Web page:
Feedback: If I decided to do this, who would be interested in submitting? Or reading? Reviewing? Am I wrong that Mormon alt history is swirling about the current Zeitgeist? What are the promises and pitfalls of Mormon alternate history?

Speak up in the comments below, or if you’d prefer not to be public with your thoughts, email me at william AT motleyvision DAWT org.

Theric (and Monsters & Mormons) at SLC Comic Con Fan X

4.16.14 | | one comment

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I’ll be in Salt lake City this weekend for Fan Experience. I’ll be giving an updated version of my Mormons and comics discussion from the first SLC Comic Con which will, among other changes, mention Nathan Shumate’s Cheap Caffeine, incorporate information from a couple AML presentations (James Goldberg on The Garden of Enid, Stephen Carter on Book of Mormon comics), and the Kickstarter campaigns for iPlates and From the Dust. Mike Homer will give his presentation on representations of Mormons and Utah in comics over time. (240 seats)

Fifteen minutes before that rerun, a panel of Monsters & Mormons participants will be publicly talking about their work and what’s become of it. I’m a bit confused over the final makeup of the panel (this story is personally embarrassing, but that’s a story for another day), but expect at least seven people you definitely want to hear from. (220 seats)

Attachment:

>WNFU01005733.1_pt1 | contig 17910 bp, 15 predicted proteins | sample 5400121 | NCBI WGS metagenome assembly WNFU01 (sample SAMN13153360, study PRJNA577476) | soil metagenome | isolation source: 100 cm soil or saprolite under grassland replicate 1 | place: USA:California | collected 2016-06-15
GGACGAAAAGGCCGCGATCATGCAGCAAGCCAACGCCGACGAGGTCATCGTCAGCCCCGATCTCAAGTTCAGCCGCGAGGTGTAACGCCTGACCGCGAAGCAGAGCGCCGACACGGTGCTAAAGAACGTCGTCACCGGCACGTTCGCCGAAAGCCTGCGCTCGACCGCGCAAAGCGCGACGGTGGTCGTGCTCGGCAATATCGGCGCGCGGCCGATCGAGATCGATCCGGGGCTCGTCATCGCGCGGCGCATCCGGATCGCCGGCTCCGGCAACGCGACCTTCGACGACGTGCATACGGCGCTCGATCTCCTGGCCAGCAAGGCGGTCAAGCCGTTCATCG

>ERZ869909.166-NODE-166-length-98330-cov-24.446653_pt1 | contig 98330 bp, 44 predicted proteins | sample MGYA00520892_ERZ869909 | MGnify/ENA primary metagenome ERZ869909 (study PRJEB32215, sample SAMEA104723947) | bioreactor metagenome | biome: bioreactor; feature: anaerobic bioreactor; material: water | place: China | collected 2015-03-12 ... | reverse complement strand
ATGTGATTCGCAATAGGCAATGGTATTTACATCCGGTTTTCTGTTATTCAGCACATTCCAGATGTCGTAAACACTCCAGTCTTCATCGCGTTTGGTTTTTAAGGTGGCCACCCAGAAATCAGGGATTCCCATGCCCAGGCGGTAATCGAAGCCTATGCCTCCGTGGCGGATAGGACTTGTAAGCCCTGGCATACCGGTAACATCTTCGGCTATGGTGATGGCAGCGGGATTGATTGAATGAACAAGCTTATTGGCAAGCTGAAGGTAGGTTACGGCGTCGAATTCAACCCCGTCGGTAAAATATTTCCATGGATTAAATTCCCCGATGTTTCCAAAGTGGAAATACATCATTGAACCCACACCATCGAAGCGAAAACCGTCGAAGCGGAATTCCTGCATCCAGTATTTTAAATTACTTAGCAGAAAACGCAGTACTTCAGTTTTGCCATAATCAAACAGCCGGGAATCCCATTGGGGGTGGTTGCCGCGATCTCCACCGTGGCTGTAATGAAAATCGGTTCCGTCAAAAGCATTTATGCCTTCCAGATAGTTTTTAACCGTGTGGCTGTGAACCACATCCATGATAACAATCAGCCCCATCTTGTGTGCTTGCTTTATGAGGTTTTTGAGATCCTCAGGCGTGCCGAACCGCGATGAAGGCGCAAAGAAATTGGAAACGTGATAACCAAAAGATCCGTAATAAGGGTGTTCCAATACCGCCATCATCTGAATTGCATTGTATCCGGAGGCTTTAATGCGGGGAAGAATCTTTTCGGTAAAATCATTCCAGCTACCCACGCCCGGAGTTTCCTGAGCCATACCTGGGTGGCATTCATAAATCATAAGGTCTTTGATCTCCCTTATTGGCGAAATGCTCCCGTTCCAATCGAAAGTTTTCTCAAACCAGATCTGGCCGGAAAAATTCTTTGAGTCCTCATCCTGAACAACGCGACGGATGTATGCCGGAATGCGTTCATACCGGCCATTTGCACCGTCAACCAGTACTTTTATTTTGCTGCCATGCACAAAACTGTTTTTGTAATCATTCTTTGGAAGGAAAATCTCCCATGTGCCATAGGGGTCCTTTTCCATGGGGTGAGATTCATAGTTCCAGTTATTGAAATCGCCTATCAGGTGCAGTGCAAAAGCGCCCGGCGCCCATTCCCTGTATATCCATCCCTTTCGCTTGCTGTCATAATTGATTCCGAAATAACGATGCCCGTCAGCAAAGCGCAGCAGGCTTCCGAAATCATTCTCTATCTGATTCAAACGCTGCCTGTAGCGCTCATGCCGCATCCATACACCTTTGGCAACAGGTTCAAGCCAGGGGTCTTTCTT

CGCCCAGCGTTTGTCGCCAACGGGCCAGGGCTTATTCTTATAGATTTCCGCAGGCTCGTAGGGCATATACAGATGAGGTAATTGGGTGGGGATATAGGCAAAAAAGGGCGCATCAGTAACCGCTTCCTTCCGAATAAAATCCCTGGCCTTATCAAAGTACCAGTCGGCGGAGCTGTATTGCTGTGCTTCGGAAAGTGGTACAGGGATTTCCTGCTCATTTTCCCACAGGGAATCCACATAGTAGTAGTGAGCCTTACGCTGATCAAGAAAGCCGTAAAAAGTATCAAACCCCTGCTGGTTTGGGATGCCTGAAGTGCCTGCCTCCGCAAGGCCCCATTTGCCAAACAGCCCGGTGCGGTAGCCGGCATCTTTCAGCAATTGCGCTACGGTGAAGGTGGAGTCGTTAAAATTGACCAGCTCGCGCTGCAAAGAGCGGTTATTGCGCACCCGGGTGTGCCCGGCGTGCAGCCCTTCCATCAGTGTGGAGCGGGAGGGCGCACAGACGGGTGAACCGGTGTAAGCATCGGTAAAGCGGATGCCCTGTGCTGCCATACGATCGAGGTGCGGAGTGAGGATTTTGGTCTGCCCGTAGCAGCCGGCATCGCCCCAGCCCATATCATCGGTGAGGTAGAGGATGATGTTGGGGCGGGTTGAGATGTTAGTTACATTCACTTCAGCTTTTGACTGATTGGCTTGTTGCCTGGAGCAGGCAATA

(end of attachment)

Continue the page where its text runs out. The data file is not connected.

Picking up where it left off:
Then fifteen minutes after the comics rerun, I’ll be on a Sherlock Holmes panel which I really really hope has no Mormon tie-ins. (400 seats)

Based on the numbers here, I think I should be able to take 10.75 days off teaching and still reach the same number of people. Sweet.

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Review: With a Title Like _Monsters & Mormons_, How Could You Not Have Fun?, Part One

12.1.12 | | 24 comments

It’s taking me a while to get through  Monsters & Mormons, not because it’s not super enjoyable (because it is!), but because it’s a pretty long book (which, to me, is no flaw. The upcoming Saints on Stage: An Anthology For Mormon Drama which I edited for Zarahemla Books is a behemoth as well). Also when I finish a short story, I feel a temporary sense of completeness, so the book doesn’t always draw me back like a novel does because I’m not left “hanging” so to speak. So I’ve decided to break up my review of Monsters and Mormons over a few different reviews so I can write while the stories are still somewhat fresh in my mind. It will also allow me to address the short stories more individually instead of as a blurred whole.